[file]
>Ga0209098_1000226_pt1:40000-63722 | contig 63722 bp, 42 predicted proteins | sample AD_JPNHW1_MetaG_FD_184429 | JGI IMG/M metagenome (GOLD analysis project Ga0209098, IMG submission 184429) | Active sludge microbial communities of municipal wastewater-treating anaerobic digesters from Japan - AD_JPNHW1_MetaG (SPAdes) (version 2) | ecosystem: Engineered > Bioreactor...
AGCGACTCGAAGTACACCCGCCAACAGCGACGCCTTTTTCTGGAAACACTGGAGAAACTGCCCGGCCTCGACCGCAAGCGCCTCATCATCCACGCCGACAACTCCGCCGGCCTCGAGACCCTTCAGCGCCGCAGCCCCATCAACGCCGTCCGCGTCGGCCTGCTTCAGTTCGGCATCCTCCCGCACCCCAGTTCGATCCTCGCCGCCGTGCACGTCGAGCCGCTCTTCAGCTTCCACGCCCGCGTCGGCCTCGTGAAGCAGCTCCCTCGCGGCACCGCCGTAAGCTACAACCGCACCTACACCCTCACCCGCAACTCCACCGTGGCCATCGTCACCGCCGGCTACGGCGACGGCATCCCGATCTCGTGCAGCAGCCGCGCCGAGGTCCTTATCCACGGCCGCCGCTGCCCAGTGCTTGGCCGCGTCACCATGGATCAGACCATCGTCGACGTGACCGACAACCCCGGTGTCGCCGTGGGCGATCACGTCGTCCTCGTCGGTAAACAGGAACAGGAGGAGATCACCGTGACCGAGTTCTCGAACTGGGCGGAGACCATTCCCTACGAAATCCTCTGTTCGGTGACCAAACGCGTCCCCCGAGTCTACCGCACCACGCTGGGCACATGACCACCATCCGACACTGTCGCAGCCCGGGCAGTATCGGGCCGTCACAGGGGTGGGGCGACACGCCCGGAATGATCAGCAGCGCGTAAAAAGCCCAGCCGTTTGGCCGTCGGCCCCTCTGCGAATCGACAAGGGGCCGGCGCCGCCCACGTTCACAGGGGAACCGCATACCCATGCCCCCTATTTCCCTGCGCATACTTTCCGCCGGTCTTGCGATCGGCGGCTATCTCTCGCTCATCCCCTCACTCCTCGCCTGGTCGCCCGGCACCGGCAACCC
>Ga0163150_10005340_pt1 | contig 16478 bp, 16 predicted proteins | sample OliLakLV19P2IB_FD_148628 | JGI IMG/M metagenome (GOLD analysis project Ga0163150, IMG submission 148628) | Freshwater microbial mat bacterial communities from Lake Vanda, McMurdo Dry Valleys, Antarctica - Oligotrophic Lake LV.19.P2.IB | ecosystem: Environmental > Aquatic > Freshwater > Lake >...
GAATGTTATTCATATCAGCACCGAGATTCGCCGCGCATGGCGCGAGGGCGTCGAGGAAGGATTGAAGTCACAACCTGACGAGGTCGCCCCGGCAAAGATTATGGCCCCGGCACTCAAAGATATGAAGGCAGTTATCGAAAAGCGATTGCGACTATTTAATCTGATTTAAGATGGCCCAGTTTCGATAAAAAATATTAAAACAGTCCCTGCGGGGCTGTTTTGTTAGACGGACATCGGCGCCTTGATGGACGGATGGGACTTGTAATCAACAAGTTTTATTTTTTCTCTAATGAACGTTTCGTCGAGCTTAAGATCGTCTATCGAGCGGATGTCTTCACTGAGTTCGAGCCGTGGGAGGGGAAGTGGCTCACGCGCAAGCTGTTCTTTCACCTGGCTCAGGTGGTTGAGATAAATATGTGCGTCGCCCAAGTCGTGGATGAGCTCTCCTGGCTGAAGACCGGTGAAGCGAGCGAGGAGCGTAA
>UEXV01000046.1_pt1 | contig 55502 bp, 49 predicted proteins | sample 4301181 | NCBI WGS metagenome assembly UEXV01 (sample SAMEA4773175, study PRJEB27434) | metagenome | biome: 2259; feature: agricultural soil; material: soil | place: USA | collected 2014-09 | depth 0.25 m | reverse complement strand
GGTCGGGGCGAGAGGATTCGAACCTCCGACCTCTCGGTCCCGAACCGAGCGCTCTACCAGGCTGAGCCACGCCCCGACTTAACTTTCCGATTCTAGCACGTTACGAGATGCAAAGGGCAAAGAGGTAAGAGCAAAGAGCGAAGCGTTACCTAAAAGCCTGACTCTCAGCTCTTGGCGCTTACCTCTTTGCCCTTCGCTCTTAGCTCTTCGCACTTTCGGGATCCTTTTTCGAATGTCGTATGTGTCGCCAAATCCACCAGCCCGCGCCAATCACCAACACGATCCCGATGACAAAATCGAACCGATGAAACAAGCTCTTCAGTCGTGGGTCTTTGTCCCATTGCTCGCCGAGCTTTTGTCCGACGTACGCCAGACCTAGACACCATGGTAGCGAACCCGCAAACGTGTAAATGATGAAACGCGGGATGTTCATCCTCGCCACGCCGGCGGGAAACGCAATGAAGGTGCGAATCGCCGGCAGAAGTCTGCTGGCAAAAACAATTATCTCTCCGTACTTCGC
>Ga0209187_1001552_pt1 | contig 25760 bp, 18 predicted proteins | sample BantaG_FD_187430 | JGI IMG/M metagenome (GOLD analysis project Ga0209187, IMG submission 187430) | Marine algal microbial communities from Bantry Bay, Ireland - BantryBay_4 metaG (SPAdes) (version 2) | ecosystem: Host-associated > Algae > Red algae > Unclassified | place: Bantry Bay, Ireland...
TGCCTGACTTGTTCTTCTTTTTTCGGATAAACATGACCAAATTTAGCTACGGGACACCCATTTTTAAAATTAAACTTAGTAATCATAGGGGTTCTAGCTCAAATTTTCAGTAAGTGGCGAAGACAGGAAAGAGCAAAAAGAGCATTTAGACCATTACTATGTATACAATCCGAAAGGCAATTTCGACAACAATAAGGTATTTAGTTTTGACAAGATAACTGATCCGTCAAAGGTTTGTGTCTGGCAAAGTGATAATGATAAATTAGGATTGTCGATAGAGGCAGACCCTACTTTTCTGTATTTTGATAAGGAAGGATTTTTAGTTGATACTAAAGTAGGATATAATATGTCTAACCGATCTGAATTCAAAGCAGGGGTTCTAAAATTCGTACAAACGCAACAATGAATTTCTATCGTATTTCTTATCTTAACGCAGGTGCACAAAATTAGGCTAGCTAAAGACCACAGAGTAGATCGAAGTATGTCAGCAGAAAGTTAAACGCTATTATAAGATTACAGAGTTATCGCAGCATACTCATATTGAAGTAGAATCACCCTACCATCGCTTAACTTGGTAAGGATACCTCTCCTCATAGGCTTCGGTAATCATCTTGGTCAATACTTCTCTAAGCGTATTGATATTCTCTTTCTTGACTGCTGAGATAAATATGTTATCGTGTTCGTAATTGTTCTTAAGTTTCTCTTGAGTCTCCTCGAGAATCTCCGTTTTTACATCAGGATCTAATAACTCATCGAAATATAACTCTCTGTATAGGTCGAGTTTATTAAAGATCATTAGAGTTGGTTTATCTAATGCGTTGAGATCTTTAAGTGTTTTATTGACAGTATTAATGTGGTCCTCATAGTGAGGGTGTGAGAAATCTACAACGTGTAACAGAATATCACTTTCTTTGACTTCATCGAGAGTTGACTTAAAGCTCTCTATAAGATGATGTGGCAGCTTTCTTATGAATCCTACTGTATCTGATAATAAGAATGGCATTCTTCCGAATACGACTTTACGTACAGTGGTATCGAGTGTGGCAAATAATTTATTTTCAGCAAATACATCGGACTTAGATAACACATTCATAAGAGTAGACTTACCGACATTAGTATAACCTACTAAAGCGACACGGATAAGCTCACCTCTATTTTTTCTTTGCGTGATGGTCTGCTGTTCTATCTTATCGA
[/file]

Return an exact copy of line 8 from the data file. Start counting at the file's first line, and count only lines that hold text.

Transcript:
TGCCTGACTTGTTCTTCTTTTTTCGGATAAACATGACCAAATTTAGCTACGGGACACCCATTTTTAAAATTAAACTTAGTAATCATAGGGGTTCTAGCTCAAATTTTCAGTAAGTGGCGAAGACAGGAAAGAGCAAAAAGAGCATTTAGACCATTACTATGTATACAATCCGAAAGGCAATTTCGACAACAATAAGGTATTTAGTTTTGACAAGATAACTGATCCGTCAAAGGTTTGTGTCTGGCAAAGTGATAATGATAAATTAGGATTGTCGATAGAGGCAGACCCTACTTTTCTGTATTTTGATAAGGAAGGATTTTTAGTTGATACTAAAGTAGGATATAATATGTCTAACCGATCTGAATTCAAAGCAGGGGTTCTAAAATTCGTACAAACGCAACAATGAATTTCTATCGTATTTCTTATCTTAACGCAGGTGCACAAAATTAGGCTAGCTAAAGACCACAGAGTAGATCGAAGTATGTCAGCAGAAAGTTAAACGCTATTATAAGATTACAGAGTTATCGCAGCATACTCATATTGAAGTAGAATCACCCTACCATCGCTTAACTTGGTAAGGATACCTCTCCTCATAGGCTTCGGTAATCATCTTGGTCAATACTTCTCTAAGCGTATTGATATTCTCTTTCTTGACTGCTGAGATAAATATGTTATCGTGTTCGTAATTGTTCTTAAGTTTCTCTTGAGTCTCCTCGAGAATCTCCGTTTTTACATCAGGATCTAATAACTCATCGAAATATAACTCTCTGTATAGGTCGAGTTTATTAAAGATCATTAGAGTTGGTTTATCTAATGCGTTGAGATCTTTAAGTGTTTTATTGACAGTATTAATGTGGTCCTCATAGTGAGGGTGTGAGAAATCTACAACGTGTAACAGAATATCACTTTCTTTGACTTCATCGAGAGTTGACTTAAAGCTCTCTATAAGATGATGTGGCAGCTTTCTTATGAATCCTACTGTATCTGATAATAAGAATGGCATTCTTCCGAATACGACTTTACGTACAGTGGTATCGAGTGTGGCAAATAATTTATTTTCAGCAAATACATCGGACTTAGATAACACATTCATAAGAGTAGACTTACCGACATTAGTATAACCTACTAAAGCGACACGGATAAGCTCACCTCTATTTTTTCTTTGCGTGATGGTCTGCTGTTCTATCTTATCGA